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Introduction to the Politics of Development - POL00017I

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  • Department: Politics and International Relations
  • Module co-ordinator: Dr. Phil Roberts
  • Credit value: 10 credits
  • Credit level: I
  • Academic year of delivery: 2022-23
    • See module specification for other years: 2021-22

Module summary

Development is both a process of change over time (e.g. industrialization, economic growth, or the expansion of freedom) and an intentional project organized by particular groups, and for particular interests. By examining the history of development ideas and core contemporary issues in development, we will evaluate who benefits from different framings of this process.

Module will run

Occurrence Teaching period
A Autumn Term 2022-23

Module aims

This module takes two different approaches to studying the politics of development.

In Term One, we teach the historical emergence of different Theories of Development. These include classical political economy, modernization theory, dependency theory, neoclassical theory, and feminism.

In Term Two, we look at Contemporary Issues in Development and link them to the theories from Term 1. These include trade, aid, finance and financialization, and environmental sustainability.

In this way, we encourage students to think about how theorizing the development process is inherently political, and to understand how theories are used to confront pressing problems in development.

Module learning outcomes

  • Be able to distinguish and critically evaluate different theories of development
  • Understand contemporary issues in development, the theoretical foundations of proposed solutions, and their political implications
  • To have a good empirical and theoretical understanding of the role of various domestic and international institutions in the development process.


Task Length % of module mark
Essay 2000 words
N/A 100

Special assessment rules



Task Length % of module mark
Essay 2000 words
N/A 100

Module feedback

Students will receive written timely feedback on their formative assessment. They will also have the opportunity to discuss their feedback during the module tutor?s feedback and guidance hours.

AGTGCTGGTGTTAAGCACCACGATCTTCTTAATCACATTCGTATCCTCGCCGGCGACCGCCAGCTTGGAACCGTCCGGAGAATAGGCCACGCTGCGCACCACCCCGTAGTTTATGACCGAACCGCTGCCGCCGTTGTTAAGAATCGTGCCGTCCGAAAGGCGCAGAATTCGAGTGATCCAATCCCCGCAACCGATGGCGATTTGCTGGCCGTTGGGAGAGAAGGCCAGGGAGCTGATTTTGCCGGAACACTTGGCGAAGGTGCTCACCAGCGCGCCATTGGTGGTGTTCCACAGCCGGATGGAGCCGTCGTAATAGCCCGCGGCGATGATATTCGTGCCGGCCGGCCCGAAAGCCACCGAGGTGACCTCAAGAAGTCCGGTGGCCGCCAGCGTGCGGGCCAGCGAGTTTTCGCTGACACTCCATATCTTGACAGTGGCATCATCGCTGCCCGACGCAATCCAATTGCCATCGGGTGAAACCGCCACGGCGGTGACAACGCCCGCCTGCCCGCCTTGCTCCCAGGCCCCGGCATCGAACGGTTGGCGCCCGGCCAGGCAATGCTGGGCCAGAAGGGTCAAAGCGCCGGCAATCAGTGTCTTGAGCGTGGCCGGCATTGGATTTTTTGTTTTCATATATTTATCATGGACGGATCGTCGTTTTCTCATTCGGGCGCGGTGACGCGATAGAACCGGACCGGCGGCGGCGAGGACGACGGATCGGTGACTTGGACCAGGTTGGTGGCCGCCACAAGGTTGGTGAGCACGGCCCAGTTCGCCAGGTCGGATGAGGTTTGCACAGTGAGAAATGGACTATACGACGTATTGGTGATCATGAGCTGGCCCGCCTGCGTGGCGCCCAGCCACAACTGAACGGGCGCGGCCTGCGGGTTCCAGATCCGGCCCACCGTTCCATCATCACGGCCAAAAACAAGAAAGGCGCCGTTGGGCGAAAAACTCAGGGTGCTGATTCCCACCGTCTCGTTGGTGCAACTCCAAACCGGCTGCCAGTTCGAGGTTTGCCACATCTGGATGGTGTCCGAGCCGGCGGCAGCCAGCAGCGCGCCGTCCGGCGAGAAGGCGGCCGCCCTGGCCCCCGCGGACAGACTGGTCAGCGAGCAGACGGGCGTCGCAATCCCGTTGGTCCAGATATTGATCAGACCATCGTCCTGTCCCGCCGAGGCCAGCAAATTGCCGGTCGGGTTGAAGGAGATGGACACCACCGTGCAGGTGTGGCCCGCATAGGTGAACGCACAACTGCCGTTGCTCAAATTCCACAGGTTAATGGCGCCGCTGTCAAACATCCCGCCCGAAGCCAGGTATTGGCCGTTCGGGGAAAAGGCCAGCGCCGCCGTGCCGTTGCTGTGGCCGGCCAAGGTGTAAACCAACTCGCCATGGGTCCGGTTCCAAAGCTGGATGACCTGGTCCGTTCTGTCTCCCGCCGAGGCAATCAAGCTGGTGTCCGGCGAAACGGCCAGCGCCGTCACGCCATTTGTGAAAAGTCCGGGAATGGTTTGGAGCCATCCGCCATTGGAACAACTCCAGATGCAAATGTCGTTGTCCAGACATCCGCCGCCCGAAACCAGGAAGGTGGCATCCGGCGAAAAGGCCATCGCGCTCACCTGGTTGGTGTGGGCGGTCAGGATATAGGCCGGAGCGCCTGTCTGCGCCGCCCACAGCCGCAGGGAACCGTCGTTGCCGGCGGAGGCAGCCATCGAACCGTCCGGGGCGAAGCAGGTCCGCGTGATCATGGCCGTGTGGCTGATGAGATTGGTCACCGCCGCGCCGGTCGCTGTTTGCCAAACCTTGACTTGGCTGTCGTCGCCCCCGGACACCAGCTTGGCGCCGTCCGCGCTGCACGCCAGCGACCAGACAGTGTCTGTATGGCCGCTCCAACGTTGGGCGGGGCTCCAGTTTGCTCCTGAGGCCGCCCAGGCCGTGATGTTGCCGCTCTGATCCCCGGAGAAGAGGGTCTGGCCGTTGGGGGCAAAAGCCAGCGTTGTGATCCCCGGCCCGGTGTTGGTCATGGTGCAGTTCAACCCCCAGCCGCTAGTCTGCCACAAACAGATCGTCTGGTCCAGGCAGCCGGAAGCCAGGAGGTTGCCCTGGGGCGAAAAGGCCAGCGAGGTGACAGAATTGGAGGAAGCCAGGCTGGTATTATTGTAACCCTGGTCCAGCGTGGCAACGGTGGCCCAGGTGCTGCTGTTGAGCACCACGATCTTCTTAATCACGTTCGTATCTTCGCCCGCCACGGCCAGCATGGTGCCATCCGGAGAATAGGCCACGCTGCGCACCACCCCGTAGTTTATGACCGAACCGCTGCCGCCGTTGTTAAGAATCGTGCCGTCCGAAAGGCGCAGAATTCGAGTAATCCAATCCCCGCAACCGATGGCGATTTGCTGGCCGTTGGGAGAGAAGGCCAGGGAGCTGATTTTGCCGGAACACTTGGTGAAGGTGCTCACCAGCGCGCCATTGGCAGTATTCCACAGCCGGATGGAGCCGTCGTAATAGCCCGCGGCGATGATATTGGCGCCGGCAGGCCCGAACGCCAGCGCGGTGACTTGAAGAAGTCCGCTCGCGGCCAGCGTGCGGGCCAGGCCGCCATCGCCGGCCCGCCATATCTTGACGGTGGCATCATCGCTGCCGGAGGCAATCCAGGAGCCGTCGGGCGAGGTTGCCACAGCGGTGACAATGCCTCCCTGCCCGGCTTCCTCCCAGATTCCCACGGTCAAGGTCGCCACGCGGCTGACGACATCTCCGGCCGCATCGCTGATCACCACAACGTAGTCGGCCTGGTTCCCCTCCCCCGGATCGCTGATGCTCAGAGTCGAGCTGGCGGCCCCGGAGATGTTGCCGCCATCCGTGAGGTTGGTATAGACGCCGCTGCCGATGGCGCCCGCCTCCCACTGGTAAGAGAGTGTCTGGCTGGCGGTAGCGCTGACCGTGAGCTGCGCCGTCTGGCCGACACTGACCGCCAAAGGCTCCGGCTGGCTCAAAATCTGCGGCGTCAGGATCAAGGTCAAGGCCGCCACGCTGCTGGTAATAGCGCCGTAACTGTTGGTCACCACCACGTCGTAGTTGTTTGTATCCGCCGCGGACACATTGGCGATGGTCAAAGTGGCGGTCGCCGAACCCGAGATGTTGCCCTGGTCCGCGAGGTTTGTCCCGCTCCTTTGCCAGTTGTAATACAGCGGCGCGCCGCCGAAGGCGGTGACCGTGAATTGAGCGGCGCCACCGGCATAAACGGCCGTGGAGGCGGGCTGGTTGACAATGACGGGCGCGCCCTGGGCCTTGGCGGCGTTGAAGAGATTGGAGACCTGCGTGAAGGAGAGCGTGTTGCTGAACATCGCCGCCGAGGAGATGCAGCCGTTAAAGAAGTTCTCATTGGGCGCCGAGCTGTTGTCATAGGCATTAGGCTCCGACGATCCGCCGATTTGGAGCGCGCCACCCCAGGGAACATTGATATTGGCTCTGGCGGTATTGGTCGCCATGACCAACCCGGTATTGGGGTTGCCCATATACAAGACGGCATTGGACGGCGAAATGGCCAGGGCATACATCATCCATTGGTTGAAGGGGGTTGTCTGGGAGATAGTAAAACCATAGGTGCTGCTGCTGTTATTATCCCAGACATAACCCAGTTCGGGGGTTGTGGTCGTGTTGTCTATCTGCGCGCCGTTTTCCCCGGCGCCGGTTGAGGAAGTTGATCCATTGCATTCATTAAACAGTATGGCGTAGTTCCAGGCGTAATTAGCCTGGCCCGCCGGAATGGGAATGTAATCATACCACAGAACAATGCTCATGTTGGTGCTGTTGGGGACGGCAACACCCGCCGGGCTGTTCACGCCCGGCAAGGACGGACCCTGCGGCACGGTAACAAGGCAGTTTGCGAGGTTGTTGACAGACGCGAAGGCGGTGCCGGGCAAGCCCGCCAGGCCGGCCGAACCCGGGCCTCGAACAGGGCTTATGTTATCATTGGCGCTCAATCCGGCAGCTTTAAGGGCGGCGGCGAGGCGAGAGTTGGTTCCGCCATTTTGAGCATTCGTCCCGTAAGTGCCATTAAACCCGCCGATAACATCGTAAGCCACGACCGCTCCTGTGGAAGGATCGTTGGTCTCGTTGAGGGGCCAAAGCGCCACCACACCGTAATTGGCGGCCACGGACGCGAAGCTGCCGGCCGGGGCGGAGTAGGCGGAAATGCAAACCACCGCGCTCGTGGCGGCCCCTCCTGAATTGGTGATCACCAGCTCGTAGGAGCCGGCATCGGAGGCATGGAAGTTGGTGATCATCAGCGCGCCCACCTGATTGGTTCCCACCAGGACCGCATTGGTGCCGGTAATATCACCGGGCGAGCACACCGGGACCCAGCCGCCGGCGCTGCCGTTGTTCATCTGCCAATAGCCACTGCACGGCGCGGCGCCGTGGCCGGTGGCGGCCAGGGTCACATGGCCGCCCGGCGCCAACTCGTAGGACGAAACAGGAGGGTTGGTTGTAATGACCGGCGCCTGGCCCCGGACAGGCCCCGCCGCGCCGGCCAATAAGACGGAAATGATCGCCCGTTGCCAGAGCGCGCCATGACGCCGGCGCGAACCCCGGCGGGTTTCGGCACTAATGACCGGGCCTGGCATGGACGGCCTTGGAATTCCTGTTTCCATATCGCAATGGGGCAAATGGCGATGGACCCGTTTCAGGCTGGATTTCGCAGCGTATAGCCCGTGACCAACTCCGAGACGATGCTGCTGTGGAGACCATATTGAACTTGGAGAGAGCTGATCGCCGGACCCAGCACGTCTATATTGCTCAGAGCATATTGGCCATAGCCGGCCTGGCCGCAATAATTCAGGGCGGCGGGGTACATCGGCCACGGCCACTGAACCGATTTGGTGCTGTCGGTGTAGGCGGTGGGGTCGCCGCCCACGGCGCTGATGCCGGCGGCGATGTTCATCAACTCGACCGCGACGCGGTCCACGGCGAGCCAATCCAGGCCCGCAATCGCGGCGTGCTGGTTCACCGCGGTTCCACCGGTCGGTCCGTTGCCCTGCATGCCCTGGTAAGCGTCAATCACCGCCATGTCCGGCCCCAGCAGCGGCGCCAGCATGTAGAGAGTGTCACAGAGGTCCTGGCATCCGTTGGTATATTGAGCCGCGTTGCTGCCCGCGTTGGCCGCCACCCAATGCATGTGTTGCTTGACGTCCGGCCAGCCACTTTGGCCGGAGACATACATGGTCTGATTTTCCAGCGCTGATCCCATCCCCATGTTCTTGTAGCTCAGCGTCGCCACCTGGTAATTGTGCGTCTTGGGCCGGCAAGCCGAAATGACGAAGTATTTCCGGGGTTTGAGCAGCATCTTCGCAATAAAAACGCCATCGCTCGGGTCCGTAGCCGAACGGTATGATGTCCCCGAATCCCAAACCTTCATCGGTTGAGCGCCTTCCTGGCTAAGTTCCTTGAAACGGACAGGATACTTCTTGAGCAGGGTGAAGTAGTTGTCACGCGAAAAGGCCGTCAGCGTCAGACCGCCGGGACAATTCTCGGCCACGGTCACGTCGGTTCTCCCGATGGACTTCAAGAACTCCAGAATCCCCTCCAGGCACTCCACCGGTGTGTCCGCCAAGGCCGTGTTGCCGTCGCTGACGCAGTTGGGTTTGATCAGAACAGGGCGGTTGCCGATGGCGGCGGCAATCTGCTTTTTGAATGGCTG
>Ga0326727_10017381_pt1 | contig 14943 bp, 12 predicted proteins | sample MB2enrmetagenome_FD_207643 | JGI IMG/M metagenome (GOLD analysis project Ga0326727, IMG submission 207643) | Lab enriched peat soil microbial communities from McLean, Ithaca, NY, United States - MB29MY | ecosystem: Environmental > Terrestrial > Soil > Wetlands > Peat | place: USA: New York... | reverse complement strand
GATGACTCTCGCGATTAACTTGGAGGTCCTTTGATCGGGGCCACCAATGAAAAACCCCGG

Students will receive written feedback on their summative assessment no later than 20 working days after submission; and the module tutor will hold a specific session to discuss feedback, which students can also opt to attend. They will also have the opportunity to discuss their feedback during the module tutor?s regular feedback and guidance hours.

Indicative reading

Acemoglu, D., & Robinson, J. A. (2012). Why nations fail: The origins of power, prosperity, and poverty. Crown Books.

Kothari, U. (Ed.). (2019). A radical history of development studies: individuals, institutions and ideologies. Zed Books Ltd..

Reinert, E. S. (2019). How rich countries got rich... and why poor countries stay poor. Hachette UK.

Sen. A. (1999) Development as Freedom. Oxford University Press.

Visvanathan, N., Duggan, L., Nisonoff, L., & Wiegersma, N. (Eds.). (1997). The women, gender, and development reader. New Africa Books.

The information on this page is indicative of the module that is currently on offer. The University is constantly exploring ways to enhance and improve its degree programmes and therefore reserves the right to make variations to the content and method of delivery of modules, and to discontinue modules, if such action is reasonably considered to be necessary by the University. Where appropriate, the University will notify and consult with affected students in advance about any changes that are required in line with the University's policy on the Approval of Modifications to Existing Taught Programmes of Study.